It’s Not About Hats, or Hair Length.
After preaching a sermon from 1 Corinthians My friend Darlene Harris asked me to write an article on the roles of men and women.
As we look at 1 Corinthians 11:2-16 we see some points that need to be understood in their proper biblical context. When we understand what is being said, the apostle Paul makes a lot of sense.
What is Paul talking about in this passage? Why is he worried about if ladies wear hats and how big they are? Why is he so concerned that men don’t wear hats (or literally down from the head)? Remember in the day in which Paul lived the non-Christians were in the majority and pagan worship was very prominent.[i] In pagan worship, the leader would often “cover his head” as he would offer prayers, sacrifices, they would pull up the hood. The robe that the pagan priest wore during these times had a hood similar to the hood on the robe of a Monk. Maybe it added to the mysterious aura surrounding the priest, or the heathen worship practices. So when Paul says in verse 44 Every man praying or prophesying, having his head covered, dishonors his head[ii]. Why? Paul doesn’t want them to be confused with the pagan priest. Paul does not want them bringing shame on Christ by how they dress and present themselves. (Now keep that idea in mind)
Now for the ladies, look at 1 Corinthians 11:5 5 But every woman who prays or prophesies with her head uncovered dishonors her head, for that is one and the same as if her head were shaved. The Jewish ladies covered their head to show that they were religious, chaste and virtuous. Eastern society at that time was very jealous over its women. Except for the temple prostitutes, the women wore long hair and, in public, wore a covering over their heads. Paul did not use the word veil, i.e., a covering over the face. The woman put the regular shawl over her head, and this covering symbolized her submission and purity. For the Christian women in the church to appear in public without the covering, let alone to pray and share the Word, was both daring and blasphemous.[iii]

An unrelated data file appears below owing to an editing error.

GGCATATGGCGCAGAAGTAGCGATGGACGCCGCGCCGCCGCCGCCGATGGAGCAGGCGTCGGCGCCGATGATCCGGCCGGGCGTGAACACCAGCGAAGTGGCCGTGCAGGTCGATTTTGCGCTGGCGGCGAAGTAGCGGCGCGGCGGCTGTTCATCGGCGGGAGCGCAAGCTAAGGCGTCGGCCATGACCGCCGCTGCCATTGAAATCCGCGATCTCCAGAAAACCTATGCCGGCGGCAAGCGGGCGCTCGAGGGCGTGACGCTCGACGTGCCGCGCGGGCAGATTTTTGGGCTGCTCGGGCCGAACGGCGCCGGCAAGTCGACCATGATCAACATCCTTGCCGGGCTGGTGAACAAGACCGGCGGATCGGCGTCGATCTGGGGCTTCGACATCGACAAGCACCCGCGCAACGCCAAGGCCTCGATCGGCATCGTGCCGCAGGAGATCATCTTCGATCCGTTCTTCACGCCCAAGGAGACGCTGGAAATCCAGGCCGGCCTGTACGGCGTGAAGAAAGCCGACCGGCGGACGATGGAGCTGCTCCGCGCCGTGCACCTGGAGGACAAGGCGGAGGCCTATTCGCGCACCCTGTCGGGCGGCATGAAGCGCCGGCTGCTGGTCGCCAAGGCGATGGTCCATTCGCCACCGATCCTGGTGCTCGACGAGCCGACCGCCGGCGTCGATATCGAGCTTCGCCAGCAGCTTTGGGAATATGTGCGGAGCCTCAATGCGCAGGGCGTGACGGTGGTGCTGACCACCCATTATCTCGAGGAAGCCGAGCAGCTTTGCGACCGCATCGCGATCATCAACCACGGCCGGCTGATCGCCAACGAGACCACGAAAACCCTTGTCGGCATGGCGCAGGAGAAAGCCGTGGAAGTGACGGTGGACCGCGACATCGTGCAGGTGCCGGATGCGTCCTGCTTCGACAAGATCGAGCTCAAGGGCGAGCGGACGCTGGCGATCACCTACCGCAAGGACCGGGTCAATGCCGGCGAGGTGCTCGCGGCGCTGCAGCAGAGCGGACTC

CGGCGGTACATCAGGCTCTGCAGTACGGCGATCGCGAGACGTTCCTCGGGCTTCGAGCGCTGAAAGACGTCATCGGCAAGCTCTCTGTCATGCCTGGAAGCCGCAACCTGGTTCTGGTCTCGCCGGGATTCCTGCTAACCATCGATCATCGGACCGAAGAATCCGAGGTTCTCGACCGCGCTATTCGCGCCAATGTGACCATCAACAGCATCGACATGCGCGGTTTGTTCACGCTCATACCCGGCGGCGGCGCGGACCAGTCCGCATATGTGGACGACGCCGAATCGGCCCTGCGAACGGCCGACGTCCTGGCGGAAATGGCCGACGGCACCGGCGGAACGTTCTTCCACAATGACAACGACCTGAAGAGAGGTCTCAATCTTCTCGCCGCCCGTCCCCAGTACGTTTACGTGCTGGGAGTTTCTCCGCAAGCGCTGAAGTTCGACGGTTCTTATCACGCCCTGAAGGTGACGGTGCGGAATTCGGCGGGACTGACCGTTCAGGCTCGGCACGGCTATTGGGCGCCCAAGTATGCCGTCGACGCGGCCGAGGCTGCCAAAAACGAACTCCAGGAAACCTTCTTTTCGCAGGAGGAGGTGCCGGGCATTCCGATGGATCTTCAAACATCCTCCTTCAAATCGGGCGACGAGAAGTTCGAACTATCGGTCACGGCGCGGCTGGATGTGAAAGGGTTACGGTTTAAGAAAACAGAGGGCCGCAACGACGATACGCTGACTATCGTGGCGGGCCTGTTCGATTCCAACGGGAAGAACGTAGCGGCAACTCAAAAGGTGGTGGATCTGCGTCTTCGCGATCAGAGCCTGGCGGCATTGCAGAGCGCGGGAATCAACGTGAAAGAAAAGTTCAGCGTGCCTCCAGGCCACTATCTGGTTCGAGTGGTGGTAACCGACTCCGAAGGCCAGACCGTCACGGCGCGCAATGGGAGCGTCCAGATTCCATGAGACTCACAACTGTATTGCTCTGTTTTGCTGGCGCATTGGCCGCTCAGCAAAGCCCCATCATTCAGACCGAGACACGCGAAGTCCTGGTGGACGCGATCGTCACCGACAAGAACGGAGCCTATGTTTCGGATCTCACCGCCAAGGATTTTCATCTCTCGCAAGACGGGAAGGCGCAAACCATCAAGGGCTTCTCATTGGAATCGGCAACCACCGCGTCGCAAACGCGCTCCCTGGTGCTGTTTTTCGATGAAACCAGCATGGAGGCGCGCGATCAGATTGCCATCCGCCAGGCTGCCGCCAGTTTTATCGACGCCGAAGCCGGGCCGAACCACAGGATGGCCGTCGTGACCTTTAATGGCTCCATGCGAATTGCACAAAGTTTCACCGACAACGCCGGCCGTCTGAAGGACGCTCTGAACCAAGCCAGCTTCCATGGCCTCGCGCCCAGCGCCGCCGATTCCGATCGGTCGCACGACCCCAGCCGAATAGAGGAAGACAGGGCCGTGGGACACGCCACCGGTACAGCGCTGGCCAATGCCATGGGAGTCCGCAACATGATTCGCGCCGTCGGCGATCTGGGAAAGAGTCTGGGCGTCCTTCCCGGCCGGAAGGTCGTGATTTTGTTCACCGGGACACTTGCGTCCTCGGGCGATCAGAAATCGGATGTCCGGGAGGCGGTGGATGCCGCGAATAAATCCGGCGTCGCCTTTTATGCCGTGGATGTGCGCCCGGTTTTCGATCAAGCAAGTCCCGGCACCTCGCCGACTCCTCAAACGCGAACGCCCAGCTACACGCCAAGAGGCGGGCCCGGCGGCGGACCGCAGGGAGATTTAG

The head covering was just part of the fabric of life. In fact I found it unusual that if a lady who walked out of the house without a head covering and was attacked she would forfeit the protection of Roman law, and the attacker could plead extenuating circumstances.[iv] As I read that information, the best modern day picture would be a married woman who chose to not wear a wedding ring and then every guy in town hits on her because they have no way of knowing that she was married. It is not excusable but that is the way things worked then. So a lady wearing a head covering would be considered as virtuous and chaste in society in general, and unavailable.
Paul did not forbid the women to pray or to prophesy (see 1 Corinthians 12-14 especially chapter 14). It seems that a prophet and a preacher/pastor or minister would be filling different roles. It would appear from reading scripture that a prophet would foretell a message that the Holy Spirit gave him immediately (see Acts 11:28) whereas a minister today studies the word under the guidance of the Holy Spirit. The New Testament does not permit women elders (1 Tim. 3:2), yet women in the early church who had the gift of prophecy were allowed to exercise it. They were also permitted to pray in the public meetings (again see 1 Corinthians 14). However, they were not permitted to usurp authority over the men (1 Tim. 2:11–15) or to judge the messages of the other prophets (1 Cor. 14:27–35). If they had any questions, rather than interrupt the service Paul encouraged them to ask their husbands (or possibly father) outside of the church meeting.
As I read this passage again this week several thoughts came to my mind; 1) Men and women are different! Differences do not mean that one is inferior and the other superior. Differences do not mean unequal. Difference means, well different. God is the head of all. Christ is the head of the Church and if there is going to be peace in the church (1 Cor. 15:33), then there must be some kind of order. I love how author and pastor Warren Wiersbe put it, “However, rank and quality are two different things. The captain has a higher rank than the private, but the private may be a better man.”[v] I love how my pastor in KY reminds the bride and groom of the rank and quality, “Eve was taken from the ribs, from his side, not from his feet so that he should walk all over her, nor from his head, so she would be over him, but from his side, so they would be on the same level.”